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TWENTY-FIVE CASES OF ABDOMINAL SECTION WITH TWENTY RECOVERIES.
Crawfords V Road...! Dr. Eastman..
Dr. C. H. Abbett.
Dr. J. F. Smith.
Dr. A. J. Smith.
Dr. A. S. McMurray.
Dr. C. E. Wright.......
Dr. G. W. Vernon... 57
Dr. W. H. Brenton.. 46
In the accompanying table, cases 1, 2, 3 and 4 were reported in Transactions of Indiana State Society, for 1884.
Case 5 died from erysipelatous peritonitis, in the City Hospital, on the 5th day after the operation. The hospital had been built less than one year; still a case of erysipelas had been treated across the hall, only a few days before the operation. I was informed of this at the post-mortem examination of my patient.
Case 6 died in about twenty-four hours after our efforts, from shock. She had a violent attack of general peritonitis, in February preceding the operation, from which she came near losing her life. After this, the tumor grew rapidly, the operation being a last resort. The words yes, under the word recovery, renders comment unnecessary, except that cases 7, 8, and 9 were reported to the Indiana State Medical Society for 1885, and that my reports of work there have encouraged some practitioners to urge earlier operations, and stop tapping, thus insuring better success; and the success removes, to some extent, the fear heretofore felt by patients in this condition, that an ovariotomy was almost sure death. Others, heretofore silent on the subject of abdominal surgery, have presented the subject to State and county societies. This will aid in educating doctors and patients to the fact that the time for a successful ovariotomy is before the forces of death, plus the operation, are stronger than those of life.
Case No. 20 was really the subject of an exploratory incision to differentiate between a pelvic abcess and an encephaloid mass.. It proved to be the latter; the tumor sprang from the left ovary, filled the pelvis, and completely surrounded the rectum, making defecation extremely difficult. The growth was not disturbed, except to get a fragment for microscopic examination. It proved to be typical encephaloid cancer. The wound, five inches in length, healed perfectly. She recovered entirely from the operation; but the rectum completely closed, her death occurring two weeks from the date of the operation. I consider an exploratory incision worthy of record, as, in my opinion, it will, in expert hands, be a useful aid in diagnosis, and enable us occasionally to save a human life.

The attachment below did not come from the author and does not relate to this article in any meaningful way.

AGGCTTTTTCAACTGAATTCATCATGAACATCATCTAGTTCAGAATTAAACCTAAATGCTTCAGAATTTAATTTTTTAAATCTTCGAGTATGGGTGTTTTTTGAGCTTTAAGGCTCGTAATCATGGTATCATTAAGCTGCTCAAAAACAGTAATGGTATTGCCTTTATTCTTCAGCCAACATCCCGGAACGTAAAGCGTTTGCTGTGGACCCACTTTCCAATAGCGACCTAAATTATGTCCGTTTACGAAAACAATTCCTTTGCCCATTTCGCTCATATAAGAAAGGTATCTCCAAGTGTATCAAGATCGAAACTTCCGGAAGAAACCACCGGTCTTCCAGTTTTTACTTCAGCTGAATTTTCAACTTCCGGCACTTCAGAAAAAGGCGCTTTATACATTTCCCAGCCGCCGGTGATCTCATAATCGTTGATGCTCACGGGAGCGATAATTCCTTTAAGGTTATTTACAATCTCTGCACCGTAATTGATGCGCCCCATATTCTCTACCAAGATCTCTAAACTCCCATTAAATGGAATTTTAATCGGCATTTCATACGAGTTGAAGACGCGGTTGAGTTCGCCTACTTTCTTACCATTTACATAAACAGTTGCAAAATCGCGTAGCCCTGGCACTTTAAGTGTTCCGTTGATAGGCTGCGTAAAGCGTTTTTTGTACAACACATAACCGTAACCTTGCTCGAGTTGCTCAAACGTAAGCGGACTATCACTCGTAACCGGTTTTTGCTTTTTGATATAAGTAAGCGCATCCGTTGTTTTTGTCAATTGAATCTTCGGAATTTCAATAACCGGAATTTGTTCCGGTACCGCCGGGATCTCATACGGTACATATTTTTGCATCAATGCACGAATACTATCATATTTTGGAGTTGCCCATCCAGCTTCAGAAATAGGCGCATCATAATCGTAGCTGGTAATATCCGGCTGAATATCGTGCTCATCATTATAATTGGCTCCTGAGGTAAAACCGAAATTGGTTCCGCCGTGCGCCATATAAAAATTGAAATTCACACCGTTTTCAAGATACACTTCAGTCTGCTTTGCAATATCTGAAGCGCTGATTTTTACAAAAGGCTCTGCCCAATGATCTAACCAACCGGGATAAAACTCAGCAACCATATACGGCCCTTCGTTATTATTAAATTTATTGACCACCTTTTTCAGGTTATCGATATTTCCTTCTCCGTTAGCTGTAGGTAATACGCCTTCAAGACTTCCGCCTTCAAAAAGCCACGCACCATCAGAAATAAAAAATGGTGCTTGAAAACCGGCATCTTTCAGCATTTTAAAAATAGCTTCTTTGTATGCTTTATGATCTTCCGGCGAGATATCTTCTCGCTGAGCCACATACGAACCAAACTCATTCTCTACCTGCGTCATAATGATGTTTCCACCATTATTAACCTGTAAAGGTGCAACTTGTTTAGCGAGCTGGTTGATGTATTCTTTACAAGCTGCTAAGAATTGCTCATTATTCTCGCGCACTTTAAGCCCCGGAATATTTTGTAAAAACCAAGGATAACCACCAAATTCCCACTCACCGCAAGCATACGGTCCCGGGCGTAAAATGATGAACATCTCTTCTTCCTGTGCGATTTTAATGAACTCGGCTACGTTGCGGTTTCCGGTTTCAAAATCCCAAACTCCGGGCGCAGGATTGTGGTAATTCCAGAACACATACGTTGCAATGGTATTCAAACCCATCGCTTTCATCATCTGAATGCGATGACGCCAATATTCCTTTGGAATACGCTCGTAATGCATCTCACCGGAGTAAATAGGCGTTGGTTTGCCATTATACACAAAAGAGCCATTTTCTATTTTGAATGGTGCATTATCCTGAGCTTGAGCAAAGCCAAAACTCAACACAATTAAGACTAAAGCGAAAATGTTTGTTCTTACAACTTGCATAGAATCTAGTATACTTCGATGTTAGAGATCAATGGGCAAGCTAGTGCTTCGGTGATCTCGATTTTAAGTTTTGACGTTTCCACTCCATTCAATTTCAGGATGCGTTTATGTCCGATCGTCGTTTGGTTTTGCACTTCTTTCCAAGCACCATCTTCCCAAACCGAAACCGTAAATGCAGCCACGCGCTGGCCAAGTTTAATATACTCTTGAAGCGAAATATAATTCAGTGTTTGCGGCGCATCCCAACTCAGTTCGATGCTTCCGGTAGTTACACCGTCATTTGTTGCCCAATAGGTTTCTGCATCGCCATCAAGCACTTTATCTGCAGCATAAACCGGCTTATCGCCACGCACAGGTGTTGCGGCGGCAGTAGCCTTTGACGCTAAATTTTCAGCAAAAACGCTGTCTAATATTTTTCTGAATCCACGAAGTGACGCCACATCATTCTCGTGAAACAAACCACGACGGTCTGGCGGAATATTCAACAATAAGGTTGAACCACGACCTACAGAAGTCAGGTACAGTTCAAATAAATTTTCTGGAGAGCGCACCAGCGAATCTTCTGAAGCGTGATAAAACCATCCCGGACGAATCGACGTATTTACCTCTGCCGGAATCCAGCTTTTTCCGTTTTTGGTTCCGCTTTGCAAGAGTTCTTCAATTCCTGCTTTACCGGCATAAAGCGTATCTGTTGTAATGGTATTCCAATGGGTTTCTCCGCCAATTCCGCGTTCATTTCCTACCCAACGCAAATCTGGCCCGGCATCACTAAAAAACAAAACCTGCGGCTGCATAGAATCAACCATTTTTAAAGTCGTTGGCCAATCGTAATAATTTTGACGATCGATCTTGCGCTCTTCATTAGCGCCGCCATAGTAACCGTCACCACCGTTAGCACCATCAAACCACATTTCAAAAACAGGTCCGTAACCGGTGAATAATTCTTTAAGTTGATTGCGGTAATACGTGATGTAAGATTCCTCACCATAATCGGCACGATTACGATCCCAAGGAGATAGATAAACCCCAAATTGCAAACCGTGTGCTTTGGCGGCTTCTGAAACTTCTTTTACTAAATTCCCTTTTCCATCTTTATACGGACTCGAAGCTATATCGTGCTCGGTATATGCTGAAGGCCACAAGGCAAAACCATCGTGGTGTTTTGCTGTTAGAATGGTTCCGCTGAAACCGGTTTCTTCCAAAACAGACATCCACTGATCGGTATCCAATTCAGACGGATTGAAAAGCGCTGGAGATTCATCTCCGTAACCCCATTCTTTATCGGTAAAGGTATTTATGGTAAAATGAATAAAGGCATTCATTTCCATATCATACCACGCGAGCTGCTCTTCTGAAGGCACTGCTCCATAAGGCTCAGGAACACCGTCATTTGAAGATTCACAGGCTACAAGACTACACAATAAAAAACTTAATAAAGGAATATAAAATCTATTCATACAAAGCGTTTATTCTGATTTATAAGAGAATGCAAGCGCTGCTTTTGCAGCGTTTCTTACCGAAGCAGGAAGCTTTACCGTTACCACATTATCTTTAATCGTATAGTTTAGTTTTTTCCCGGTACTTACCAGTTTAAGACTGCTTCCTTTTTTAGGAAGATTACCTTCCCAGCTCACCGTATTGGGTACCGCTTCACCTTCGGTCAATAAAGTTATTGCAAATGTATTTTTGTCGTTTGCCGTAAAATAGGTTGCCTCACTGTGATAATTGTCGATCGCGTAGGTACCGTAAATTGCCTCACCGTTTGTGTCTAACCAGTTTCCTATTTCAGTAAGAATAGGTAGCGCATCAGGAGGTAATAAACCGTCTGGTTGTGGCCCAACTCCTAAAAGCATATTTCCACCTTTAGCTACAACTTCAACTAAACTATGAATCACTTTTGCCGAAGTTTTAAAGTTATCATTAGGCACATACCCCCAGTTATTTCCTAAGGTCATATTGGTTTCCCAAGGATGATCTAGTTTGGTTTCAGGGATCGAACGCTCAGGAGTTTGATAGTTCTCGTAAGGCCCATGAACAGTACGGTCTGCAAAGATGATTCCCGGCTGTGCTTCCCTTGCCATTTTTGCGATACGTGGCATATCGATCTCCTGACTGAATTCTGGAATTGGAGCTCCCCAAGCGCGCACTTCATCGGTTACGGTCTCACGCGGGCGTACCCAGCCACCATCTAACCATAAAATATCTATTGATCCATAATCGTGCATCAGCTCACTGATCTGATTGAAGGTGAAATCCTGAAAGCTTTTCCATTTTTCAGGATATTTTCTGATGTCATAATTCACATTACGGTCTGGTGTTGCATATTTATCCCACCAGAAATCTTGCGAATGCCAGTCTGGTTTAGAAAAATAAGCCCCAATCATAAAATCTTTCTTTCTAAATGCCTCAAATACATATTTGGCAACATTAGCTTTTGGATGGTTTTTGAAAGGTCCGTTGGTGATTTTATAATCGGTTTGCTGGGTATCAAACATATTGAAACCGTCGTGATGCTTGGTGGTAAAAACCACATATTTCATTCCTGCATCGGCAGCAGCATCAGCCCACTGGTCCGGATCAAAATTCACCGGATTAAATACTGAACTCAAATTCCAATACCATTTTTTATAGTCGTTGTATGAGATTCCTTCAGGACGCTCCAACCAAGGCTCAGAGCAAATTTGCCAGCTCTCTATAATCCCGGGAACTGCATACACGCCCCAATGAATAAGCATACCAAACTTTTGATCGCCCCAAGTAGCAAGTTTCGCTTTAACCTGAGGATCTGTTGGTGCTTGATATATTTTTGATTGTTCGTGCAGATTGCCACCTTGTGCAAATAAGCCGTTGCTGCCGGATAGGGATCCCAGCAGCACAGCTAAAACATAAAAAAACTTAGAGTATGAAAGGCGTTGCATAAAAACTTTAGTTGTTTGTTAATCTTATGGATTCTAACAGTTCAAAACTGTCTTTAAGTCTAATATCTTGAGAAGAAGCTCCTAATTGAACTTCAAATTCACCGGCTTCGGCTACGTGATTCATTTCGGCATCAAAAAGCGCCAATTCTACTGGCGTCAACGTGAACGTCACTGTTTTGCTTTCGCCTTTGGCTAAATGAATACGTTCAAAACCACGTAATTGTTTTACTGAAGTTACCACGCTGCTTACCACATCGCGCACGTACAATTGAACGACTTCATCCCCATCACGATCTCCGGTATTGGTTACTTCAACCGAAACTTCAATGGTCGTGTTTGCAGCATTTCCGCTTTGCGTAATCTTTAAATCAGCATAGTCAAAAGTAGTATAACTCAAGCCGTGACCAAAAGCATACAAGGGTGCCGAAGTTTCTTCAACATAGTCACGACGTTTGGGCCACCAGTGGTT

Case 25 is reported in the body of this paper.
This report includes all my abdominal sections. My statistics are like those of most operators, i. e., improved by increased personal experience. My experience has been supplemented by the increased experience of Miss Clementia M. Prough, the nurse who manages my private hospital, and has had charge of the aftertreatment of my last fifteen cases. True, I saw the operation many times before doing it myself, but it is like the juggler who keeps six balls in the air at a time-it looks simple. Try it; you'll let a few drop. Sufficient time has not yet elapsed to determine the cure in some of the cases where I removed small ovaries and tubes. I have, however, photographs and letters from some of them who were confirmed invalids, which are to me most gratifying, especially considering the fact that our text-books, written only a few years ago, consigned these sufferers to a life of incurable invalidism.
Dr. Sutton, of Pittsburgh, has recently given publication of all his abdominal sections including his death-roll. Dr. Goodell, of Philadelphia, comes out annually with his "year's work in ovariotomy" always including his death-roll. Dr. Wylie, of New York, is publishing his work with its necrology. Dr. John Homans, of Boston, is publishing his 260 odd operations which will include all fatal cases, with many other interesting features. I recently visited these men and saw them operate. They are specialists. They are doing for our American statistics what Wells, Kieth, Tate, Bantock, Martin, Shroeder, and others did for the statistics of the Old World.